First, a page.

Given how much Americans hate taxes, it's shocking to discover that out of nearly 150 million tax returns filed, fewer than 4% took advantage of a simple method of earning tax-free income. Yet the roughly 5.8 million who did reaped some handsome rewards, adding a five-digit figure on average to their total income without having to pay tax on it.

This simple way of getting income tax-free involves investing in municipal bonds. Not everyone is familiar with municipal bonds, but they have tax advantages and can also be good additions to a broader investment portfolio.

Tax forms with calculator, glasses, money.

Image source: Getty Images.

What are municipal bonds?

State and local government issue municipal bonds when they need to raise capital in order to pay for various types of public projects. The federal government allows most investors in these debt securities to exclude the interest payments they receive from their taxable income. That encourages state and local officials to take on projects that are in the public interest.

Municipal bonds give an advantage to the issuing government entities as well. Because interest is tax free, the interest rate that states and local governments have to pay is typically less than it would be if the interest were fully taxable. That saves on borrowing costs and makes necessary debt less difficult to handle.

Municipal bonds aren't just good on federal tax returns. If you pay a state income tax, then investments in municipal bonds that are issued by a government within that state will typically be state-tax-free as well. With cities like Philadelphia and New York imposing city-level income taxes, municipal bonds from those municipalities enjoy triple-tax-free benefits, escaping federal, state, and city income taxes.

Front of a bond, close-up.

Image source: Getty Images.

Why don't more people invest in municipal bonds?

Despite their tax advantages, municipal bonds aren't all that popular among investors. The number of taxpayers claiming tax-exempt municipal bond income on their returns was less than 5.8 million in the most recent year for which the IRS has data, leaving roughly 143 million taxpayers choosing not to take advantage of the provision. Yet those who did take advantage of the provisions used it extensively, earning about $62.5 billion in tax-free interest that worked out to an average of $10,772 per taxpayer.

One reason why more people might not use municipal bonds is that the value of the tax break associated with them varies by your tax bracket. For instance, high-income taxpayers get a huge benefit from municipal bonds, because they'd otherwise have to pay 39.6% in tax on the interest. That makes a municipal bond paying 3% in tax-free income equivalent to a taxable bond with a much higher yield of almost 5%.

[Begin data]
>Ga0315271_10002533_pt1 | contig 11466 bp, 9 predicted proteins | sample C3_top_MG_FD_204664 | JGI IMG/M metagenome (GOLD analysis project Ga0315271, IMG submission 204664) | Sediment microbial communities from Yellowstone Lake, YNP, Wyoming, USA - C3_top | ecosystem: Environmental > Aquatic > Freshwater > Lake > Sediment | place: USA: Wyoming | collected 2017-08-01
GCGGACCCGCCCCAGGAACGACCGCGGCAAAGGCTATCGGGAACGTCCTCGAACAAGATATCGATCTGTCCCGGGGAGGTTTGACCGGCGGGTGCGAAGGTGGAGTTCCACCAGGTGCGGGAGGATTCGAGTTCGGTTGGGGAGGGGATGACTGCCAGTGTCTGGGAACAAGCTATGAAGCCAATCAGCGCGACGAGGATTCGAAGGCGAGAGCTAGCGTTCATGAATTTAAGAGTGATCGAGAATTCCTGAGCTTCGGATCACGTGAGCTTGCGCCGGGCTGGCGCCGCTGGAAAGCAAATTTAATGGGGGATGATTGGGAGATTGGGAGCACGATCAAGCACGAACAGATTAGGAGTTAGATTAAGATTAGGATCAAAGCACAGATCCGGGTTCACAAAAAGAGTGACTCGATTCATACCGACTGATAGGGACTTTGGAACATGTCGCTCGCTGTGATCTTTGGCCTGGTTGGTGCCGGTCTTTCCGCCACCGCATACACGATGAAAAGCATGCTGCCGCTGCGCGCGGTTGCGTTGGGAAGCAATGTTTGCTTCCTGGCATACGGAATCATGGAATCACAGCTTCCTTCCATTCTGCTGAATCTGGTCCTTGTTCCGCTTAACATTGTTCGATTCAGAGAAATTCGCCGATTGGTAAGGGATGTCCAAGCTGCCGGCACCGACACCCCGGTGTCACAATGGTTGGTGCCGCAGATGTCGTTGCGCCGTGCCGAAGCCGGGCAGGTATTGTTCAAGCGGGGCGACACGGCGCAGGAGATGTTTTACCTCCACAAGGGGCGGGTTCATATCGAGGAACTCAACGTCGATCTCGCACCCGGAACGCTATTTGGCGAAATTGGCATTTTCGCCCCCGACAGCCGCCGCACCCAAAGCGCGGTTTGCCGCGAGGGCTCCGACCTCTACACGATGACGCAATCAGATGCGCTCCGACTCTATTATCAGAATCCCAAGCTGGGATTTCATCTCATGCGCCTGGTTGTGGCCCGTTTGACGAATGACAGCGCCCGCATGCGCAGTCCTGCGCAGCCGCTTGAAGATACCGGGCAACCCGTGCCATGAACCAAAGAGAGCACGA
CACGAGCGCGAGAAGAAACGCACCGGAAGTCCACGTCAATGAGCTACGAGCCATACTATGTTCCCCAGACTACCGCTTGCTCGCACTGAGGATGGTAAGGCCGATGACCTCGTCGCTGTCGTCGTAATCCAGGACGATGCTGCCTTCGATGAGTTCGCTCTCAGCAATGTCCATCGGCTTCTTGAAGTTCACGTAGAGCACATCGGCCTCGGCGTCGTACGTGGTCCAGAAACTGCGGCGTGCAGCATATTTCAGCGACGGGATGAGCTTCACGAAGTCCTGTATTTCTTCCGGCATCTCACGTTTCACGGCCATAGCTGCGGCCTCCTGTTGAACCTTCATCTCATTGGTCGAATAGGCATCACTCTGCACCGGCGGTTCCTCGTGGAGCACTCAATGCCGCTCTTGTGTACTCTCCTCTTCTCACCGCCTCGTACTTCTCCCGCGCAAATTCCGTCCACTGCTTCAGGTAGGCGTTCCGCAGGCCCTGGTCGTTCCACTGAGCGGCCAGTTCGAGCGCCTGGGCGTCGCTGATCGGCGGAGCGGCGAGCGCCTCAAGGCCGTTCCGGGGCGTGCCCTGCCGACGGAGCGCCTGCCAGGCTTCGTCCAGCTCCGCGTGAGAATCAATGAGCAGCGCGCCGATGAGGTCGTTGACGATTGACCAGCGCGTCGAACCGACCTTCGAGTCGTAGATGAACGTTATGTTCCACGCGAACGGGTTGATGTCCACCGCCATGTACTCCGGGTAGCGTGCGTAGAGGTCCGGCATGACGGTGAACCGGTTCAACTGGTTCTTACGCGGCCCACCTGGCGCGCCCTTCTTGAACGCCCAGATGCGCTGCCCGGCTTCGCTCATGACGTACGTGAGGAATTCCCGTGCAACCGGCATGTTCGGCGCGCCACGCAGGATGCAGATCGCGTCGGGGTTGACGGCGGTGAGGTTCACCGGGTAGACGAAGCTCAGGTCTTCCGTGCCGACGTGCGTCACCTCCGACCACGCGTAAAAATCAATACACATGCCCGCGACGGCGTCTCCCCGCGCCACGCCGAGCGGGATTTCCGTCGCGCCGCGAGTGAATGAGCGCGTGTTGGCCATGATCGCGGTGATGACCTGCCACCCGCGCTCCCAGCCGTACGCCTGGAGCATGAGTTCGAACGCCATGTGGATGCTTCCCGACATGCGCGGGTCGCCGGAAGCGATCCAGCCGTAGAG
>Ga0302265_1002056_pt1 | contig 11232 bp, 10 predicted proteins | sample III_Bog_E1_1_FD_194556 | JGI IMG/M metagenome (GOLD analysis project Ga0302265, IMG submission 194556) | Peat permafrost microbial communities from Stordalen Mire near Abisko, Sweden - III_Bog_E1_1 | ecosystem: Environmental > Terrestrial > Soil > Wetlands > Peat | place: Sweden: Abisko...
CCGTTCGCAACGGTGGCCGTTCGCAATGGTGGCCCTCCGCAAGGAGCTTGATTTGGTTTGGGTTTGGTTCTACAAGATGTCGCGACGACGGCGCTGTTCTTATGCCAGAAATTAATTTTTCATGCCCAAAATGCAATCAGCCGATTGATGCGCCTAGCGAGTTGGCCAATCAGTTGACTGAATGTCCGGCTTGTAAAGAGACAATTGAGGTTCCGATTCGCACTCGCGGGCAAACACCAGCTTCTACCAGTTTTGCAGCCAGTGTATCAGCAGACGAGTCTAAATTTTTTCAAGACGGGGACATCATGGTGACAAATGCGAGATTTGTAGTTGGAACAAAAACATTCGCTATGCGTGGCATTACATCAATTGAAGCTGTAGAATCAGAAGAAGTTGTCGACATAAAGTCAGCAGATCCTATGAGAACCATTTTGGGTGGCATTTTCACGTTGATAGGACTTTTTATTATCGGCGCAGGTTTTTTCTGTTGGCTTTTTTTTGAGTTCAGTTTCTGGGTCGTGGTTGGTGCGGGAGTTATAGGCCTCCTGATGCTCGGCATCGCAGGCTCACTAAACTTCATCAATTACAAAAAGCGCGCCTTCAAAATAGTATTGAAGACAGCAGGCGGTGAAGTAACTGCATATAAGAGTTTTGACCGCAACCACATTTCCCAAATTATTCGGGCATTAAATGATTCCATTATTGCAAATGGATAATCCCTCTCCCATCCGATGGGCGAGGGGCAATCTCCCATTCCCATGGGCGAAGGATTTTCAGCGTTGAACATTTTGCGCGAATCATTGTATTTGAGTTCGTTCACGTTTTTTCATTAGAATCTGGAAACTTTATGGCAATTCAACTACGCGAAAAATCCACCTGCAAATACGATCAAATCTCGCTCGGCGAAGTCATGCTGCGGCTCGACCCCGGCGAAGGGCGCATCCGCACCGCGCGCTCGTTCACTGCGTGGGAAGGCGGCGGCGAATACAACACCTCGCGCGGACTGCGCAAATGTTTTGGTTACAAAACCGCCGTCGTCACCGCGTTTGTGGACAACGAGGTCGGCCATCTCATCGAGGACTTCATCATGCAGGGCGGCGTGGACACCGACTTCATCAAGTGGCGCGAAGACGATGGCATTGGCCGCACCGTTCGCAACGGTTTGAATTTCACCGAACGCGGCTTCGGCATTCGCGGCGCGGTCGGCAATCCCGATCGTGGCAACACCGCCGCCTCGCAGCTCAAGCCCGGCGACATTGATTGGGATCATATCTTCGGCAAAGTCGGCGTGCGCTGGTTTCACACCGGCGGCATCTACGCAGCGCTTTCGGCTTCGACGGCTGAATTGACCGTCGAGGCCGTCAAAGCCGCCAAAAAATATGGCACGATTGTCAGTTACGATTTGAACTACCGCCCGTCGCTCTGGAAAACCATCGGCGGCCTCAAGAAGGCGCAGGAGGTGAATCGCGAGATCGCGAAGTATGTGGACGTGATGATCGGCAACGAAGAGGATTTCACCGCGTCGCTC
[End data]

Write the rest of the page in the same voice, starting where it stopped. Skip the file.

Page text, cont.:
By contrast, for those who don't earn enough income to pay any tax at all, a municipal bond yielding 3% isn't worth any more than a taxable bond yielding 3%. In the 10% tax bracket, the tax-equivalent yield of the bond would be 3.3%, and effective tax-equivalent yields for the 15% to 35% tax brackets range from 3.5% to 4.6%.

What's most surprising in light of the tax impacts of municipal bonds is that the current market rates for taxable and tax-free bonds shows only small differences in yield. For instance, high-rated 10-year muni bonds recently yielded 2.35%, compared to a roughly 2.5% rate on the 10-year Treasury bond. Longer-term bonds actually have the municipal market offering higher rates, with 30-year munis averaging a 3.1% yield even as Treasuries are a bit closer to 3%.

The current market shows longer-term concerns about the ability of state and local government to keep paying off their debt. Delinquency rates in the past have been quite low, despite some high-profile municipal insolvency situations that have had implications for municipal bond investors. Yet with the nation's infrastructure in decay, plans to boost spending will require more debt, and that could boost supply in a manner that some fear could be unsustainable.

Despite those concerns, though, municipal bonds generally can be especially lucrative for taxpayers seeking to cut their tax bills. The higher your bracket, the more you'll benefit from selectively choosing high-quality municipal bonds and reaping the tax-free income that they pay.